vPsychology for Business


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Volume 5, Number 5                                                            February 27, 2004


Psychology for Business is an e-mail newsletter written by  Dr. John Weaver, business psychologist and independent consultant, provided to you at no charge. It is published bi-weekly. You’ve received this newsletter because you’ve subscribed to it or it was forwarded to you by a friend or colleague. To subscribe sign up at our website, http://www.psychologyforbusiness.com/. If you wish to cancel your subscription, please see the end of this e-mail for easy instructions

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by Dr. John Weaver, Business Psychologist and Executive Coach

Summary: Many critical actions that lead to success are actions that are simple, clear, and straightforward. The simplicity of the action belies its power to initiate positive effects. But despite its clarity, it can be difficult to practice simple tools and to practice them consistently.

As I mentioned in previous newsletters, I tried, many times, to get my father to write down the insights he had about supervising people while he was still alive. He never did it (he was too busy or too modest), so I am going to attempt to do it for him. The stories I will tell will be true as I remember them. They do not need to be embellished because the lessons that can be learned are powerfully present in the stories themselves.

“It is so simple….” My father used to say these words – more as he aged. I don’t remember him making that observation as much when I was younger.

What is curious to me is that I find myself starting to use that phrase more often as time progresses. I had not noticed the change in myself until I began to reflect on my father’s wisdom.

I noticed it first in the context of my professional speaking activities. When I am preparing for a presentation I frequently want to include some of the latest research or cutting edge insights that I have stumbled upon. But when I do that, I find that I am unable to explain it clearly or make applications to my audience that are helpful. The result is a confusing and frustrating segment.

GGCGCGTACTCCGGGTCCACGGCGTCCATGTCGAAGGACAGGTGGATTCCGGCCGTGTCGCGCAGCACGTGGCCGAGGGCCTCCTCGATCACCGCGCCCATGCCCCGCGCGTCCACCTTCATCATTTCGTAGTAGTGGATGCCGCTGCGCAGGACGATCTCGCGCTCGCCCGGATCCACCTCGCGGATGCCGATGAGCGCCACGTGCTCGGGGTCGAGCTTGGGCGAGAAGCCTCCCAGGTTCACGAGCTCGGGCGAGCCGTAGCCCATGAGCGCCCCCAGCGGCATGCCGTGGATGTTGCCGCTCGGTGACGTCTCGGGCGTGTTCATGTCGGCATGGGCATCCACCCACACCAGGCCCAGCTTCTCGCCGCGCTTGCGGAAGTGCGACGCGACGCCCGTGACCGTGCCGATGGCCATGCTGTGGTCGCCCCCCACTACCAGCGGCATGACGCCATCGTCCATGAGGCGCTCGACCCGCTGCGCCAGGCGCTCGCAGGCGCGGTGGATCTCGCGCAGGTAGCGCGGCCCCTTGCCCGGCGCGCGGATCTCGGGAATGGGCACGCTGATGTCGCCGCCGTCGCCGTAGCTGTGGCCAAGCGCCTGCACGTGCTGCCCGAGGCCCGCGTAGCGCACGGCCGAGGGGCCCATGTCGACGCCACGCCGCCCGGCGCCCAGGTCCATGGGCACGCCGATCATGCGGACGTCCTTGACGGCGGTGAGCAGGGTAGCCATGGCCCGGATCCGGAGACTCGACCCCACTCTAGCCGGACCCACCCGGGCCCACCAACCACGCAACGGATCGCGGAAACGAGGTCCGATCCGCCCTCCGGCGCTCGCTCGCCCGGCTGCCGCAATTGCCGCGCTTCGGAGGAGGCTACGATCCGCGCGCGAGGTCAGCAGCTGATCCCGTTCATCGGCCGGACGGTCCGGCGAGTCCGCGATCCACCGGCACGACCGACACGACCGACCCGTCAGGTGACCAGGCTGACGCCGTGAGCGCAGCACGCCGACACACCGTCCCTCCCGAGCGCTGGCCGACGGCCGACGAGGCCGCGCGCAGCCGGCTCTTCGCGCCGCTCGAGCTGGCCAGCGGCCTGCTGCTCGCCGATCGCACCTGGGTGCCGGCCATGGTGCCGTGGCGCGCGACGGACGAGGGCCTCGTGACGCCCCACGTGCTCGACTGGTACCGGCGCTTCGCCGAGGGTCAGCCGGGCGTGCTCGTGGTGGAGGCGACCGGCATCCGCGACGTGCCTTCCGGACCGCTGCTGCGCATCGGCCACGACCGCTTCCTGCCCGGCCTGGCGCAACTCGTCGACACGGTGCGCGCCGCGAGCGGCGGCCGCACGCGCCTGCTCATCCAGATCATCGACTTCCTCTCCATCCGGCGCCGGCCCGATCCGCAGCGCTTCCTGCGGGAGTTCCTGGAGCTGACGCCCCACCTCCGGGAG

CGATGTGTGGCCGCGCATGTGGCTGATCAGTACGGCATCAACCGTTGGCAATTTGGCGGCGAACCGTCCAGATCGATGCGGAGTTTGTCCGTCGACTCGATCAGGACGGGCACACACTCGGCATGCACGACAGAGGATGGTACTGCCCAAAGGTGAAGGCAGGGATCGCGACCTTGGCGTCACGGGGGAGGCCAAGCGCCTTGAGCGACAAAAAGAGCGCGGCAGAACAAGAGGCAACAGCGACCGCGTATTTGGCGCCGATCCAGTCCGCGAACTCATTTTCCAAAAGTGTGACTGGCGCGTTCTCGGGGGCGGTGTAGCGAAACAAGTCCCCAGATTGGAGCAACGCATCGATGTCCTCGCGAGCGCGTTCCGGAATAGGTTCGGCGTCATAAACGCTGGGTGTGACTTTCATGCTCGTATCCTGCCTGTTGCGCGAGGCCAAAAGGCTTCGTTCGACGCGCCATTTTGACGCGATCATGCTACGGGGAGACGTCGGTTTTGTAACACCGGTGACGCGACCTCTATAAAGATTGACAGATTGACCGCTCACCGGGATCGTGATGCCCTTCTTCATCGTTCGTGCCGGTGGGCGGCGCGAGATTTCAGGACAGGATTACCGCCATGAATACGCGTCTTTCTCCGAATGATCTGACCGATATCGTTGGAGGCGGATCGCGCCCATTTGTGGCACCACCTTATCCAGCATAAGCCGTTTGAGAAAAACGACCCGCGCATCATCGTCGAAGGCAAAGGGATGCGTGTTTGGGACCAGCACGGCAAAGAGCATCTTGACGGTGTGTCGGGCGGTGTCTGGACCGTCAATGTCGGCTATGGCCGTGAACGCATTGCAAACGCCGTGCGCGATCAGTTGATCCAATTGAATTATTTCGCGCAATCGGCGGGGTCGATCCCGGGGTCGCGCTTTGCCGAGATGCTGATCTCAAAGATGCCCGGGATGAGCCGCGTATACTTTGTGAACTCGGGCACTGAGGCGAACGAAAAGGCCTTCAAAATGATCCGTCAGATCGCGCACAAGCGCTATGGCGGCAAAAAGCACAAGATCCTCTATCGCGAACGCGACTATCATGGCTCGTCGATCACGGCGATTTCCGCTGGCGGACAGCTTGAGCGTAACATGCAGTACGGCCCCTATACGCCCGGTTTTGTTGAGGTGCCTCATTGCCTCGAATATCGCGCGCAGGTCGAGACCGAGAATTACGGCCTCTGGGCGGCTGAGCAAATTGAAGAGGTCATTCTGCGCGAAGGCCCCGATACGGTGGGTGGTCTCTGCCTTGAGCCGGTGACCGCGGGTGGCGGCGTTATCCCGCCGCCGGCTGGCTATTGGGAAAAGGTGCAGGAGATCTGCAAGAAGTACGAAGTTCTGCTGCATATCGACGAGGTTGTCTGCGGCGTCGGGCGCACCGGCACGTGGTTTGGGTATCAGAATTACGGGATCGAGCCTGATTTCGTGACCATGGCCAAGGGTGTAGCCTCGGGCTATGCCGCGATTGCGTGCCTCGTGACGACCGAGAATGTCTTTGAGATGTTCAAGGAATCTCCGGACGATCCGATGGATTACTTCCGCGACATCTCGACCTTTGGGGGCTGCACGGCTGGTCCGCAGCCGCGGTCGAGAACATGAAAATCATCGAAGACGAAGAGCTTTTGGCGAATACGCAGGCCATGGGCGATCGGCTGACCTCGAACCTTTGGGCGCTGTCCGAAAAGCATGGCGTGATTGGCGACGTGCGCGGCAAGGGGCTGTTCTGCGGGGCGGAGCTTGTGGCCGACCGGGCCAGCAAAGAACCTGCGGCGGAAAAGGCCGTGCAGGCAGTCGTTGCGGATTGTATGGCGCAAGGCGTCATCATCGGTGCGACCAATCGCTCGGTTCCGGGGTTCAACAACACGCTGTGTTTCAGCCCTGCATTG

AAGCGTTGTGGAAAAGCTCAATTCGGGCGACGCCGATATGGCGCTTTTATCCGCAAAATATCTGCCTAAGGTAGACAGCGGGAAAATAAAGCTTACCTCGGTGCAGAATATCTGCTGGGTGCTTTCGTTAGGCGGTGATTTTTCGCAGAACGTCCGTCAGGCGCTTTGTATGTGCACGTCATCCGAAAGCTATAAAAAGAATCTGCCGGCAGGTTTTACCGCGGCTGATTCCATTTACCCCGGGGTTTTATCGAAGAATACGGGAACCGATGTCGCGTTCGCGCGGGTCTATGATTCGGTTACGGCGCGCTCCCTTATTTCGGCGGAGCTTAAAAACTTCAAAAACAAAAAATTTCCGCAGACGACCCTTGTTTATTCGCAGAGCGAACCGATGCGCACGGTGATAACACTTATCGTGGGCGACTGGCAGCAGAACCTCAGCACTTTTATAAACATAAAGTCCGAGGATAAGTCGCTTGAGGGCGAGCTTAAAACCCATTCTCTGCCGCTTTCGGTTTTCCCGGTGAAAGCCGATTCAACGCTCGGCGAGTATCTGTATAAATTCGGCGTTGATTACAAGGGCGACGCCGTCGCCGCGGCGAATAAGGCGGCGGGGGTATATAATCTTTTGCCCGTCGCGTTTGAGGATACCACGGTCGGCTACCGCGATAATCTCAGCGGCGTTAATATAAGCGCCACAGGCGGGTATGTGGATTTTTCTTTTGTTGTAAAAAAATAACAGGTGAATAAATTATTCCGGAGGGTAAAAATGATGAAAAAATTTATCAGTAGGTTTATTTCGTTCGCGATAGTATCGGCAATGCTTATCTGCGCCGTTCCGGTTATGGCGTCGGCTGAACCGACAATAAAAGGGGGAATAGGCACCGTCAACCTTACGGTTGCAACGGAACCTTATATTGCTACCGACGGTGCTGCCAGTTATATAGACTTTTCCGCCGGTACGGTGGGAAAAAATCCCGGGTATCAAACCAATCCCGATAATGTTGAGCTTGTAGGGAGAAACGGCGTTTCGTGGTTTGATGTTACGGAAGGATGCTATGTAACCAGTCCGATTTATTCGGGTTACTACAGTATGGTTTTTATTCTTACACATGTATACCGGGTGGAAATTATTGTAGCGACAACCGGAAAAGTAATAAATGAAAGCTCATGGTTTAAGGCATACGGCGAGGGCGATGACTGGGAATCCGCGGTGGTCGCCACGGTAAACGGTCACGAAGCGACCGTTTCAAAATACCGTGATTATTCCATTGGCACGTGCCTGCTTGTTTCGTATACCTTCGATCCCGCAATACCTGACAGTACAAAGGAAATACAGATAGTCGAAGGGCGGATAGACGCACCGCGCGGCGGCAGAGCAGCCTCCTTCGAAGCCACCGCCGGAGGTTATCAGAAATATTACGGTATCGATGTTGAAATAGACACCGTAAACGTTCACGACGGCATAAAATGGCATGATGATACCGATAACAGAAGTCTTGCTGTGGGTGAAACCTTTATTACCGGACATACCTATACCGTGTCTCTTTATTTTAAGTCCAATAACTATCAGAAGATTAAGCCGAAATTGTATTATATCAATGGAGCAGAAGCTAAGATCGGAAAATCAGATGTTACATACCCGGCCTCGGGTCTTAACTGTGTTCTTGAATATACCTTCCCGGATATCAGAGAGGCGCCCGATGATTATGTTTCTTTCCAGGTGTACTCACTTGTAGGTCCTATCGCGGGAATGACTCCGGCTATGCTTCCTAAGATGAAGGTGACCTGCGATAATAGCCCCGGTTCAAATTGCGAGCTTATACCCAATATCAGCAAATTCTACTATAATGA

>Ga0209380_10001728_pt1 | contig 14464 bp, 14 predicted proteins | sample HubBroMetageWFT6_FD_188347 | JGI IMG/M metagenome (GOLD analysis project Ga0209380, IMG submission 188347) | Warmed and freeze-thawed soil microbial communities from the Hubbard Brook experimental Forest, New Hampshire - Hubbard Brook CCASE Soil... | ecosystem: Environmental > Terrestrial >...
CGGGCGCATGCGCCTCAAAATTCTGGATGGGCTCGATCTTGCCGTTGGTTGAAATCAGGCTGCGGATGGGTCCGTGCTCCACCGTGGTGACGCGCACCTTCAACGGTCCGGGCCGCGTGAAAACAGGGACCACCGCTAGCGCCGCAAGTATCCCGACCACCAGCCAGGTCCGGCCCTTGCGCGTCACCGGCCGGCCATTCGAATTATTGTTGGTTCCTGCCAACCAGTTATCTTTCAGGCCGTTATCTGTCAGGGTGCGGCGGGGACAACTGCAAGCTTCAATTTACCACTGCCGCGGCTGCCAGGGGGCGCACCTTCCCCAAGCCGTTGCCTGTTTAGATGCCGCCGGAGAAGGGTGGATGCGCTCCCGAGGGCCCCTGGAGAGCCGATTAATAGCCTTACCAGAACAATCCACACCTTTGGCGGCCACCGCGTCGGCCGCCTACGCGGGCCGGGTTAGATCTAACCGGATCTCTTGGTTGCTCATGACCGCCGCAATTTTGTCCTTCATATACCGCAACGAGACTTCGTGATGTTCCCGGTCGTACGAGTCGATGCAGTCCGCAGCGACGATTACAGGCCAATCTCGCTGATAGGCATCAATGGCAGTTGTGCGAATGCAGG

If a new concept is of importance to my audience, I need to live with it for a while so that I can apply it in my life and work with actual clients to see how it works for them. Gradually, it becomes clearer to me and I am able to say it in a way the makes sense to my audience. What I say has become simple because it has been distilled down to it essence.

Many of the great truths are actually quite simple.

“Do unto others as you would like to have them do unto you.”

This simple piece of wisdom is contained in every major world religion and dates back many thousands of years. (It is sometimes stated in the negative: “Do not do unto others what you would not want them to do to you).

It is a piece of wisdom that has important implications for the workplace. I had the privilege of interviewing an exceptional company for the first Wisconsin Psychologically Healthy Workplace Award only to find that a major theme of their success was based on this principle.

As a small company (33 employees) they were not in a position to provide expensive benefits to the workforce. Instead, they developed an ability to flexibly care for each other. When a member of the workforce was ill or had a problem with daycare, co-workers stepped in to assume the duties. Repeatedly, they noted that everyone did this for each other. “It is like a bank,” one employee said, “you make deposits when you can and you are allowed to make withdrawals when you need to.” In other words, I would want someone to step forward when I have a problem or life-challenge, so I will step forward when someone else needs my help (as I would like to have them do unto me).

Never confuse simple with easy.

I often tell my clients, “what I am about to suggest is an action that is very simple. But never confuse simple with easy.”  It took me many years to grasp this concept.  The best action to even the most complex problems is not always a complex answer. It is sometimes a clear action but one that requires effort. When I came to this realization, I began to understand why many simple truths are not applied. It is simple to do unto others… it is not easy.  It is simple to do the right thing and not just do things right, it is not easy.  It is simple to exercise, eat right, treat people with respect… it is not easy.